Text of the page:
I recently heard someone say that parents form their children’s identity by reminding them of who they are, moment by moment, day after day. This is such a mystery to me. At what point does a young girl or fellow grasp what’s been instilled? And how does this feedback manage to so vividly shape the who of our identity? I remember well the verbal instructions, “Ladies don’t slouch. Stand up straight.” Surely my brother and sisters remember the imaginary plumb line Mother would draw from the tops of our heads. At what point does a parent stop saying the words and begin twinking their brow, a telegraphed message across the room, to pull yourself together? Yet my parent’s instructions were mild compared to my grandmother’s.
An expert seamstress and cook, Grams taught all her children and grandchildren a myriad of skills. My earliest memories were of watching my Mom and Grams cook and quilt together. They would nod sagely, wordlessly consulting one another, dismantle, re-assemble until a beautiful masterpiece was born. Their tireless work always seemed so effortless. Year after year, I would prepare my 4-H sewing projects beneath their watchful eyes. My wobbly seams were doomed. “Rip it out, child. It must be straight.” Heartbroken and frustrated, I would tug out the stitches and then battle with my temper and the sewing machine until a worthy outcome was produced. I basked in their hard-won pleasure with my work.
Grams always kept a charming home. It was where she wore her heart on her sleeve, with momentos and photographs of treasured places in Germany. The nostalgia and tchotchke always left you feeling like you had visited a place in her heart. That time had stopped for a moment and you had really lived. I did not realize that Grams’ standards for me would endear her to me. Her lectures I endured wordlessly as I learned she just needed a snuggle from me to stem the tide of words.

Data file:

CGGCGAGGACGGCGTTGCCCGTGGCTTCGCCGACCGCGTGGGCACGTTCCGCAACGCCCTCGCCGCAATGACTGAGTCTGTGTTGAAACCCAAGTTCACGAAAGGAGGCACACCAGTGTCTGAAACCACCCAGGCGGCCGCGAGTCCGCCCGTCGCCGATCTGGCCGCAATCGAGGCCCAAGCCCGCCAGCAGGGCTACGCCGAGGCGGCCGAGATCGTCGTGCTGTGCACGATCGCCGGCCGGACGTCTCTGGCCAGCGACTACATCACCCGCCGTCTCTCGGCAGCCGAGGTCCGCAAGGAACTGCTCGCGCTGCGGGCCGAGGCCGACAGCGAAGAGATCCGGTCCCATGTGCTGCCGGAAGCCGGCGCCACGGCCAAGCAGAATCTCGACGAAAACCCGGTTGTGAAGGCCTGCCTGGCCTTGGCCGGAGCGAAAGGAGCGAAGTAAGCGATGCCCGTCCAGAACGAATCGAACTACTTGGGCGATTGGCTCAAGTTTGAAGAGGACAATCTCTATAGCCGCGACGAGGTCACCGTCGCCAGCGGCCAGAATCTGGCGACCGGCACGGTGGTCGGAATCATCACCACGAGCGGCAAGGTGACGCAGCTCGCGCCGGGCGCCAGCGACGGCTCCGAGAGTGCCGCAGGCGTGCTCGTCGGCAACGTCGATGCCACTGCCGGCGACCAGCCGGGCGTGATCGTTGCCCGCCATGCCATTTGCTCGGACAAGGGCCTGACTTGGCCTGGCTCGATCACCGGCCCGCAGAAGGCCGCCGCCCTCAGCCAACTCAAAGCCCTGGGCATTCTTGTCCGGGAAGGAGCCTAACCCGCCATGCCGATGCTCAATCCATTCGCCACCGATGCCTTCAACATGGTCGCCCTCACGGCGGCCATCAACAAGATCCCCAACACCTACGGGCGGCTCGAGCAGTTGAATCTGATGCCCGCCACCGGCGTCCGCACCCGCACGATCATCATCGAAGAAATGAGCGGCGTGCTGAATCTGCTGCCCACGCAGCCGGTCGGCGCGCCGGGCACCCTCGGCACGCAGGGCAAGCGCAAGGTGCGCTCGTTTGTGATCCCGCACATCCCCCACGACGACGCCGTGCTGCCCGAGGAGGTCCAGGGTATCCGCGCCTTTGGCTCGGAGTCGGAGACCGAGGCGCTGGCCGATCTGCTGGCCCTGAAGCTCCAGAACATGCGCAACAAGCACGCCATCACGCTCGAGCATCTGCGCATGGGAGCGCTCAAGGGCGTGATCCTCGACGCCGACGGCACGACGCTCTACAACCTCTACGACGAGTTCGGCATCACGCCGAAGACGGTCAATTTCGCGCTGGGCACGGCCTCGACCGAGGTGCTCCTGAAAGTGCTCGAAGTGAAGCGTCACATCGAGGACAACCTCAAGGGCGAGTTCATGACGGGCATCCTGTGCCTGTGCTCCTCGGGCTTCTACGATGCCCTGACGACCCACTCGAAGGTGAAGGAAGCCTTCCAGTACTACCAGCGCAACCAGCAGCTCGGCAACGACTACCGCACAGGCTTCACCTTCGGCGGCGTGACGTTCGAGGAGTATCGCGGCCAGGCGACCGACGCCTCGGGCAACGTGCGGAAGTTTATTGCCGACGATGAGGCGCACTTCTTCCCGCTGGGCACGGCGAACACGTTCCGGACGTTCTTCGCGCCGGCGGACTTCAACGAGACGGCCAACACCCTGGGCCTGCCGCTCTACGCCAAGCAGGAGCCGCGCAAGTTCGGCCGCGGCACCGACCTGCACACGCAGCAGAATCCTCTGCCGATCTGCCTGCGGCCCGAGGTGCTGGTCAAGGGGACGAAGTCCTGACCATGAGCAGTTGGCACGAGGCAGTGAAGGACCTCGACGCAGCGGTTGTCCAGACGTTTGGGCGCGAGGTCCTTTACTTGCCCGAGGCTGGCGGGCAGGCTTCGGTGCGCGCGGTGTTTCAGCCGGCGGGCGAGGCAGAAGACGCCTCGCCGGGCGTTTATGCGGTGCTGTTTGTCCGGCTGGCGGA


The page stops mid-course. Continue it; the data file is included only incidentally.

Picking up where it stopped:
Though I’ve lived in many places through the years, it occurs to me that the walls of my kitchen have always resounded with the rumble of Grams’ deep German voice. Growing up, I perceived her to be stubborn, opinionated and, above all, outspoken. Yet she loved me. Deeply. I memorized the look in her eyes, her beautiful skin, and the wrinkles on her hands. I would hold hands with her just because I could and, over a cup of heavily sugared tea we would discuss all the world’s problems. Though she enjoyed people very much, it was in the quiet moments together that she showed me who she was. She would talk about her family in Germany, and history, and about her sons, and her daughter, my Mother. She would talk about the neighbor boys who had tragically died in the war, and how she taught herself to drive. While I wish that I could remember the stories, for I did not write them down, it occurs to me that it is not so much the historical accuracy that matters. What matters is that she told me, and I listened. And I carry within myself a part of who she was.
It’s been a while since I’ve taken on a sewing project. Yet, it’s pretty safe to say that the work that I produce today as a software developer bears a strong resemblence to those straight seams that Gram required. I think what surprises me even more is the motherly manner in which I exact straight seams from those I mentor in the office. Stubborn? Outspoken? Surely you jest! Let’s have a cup of tea.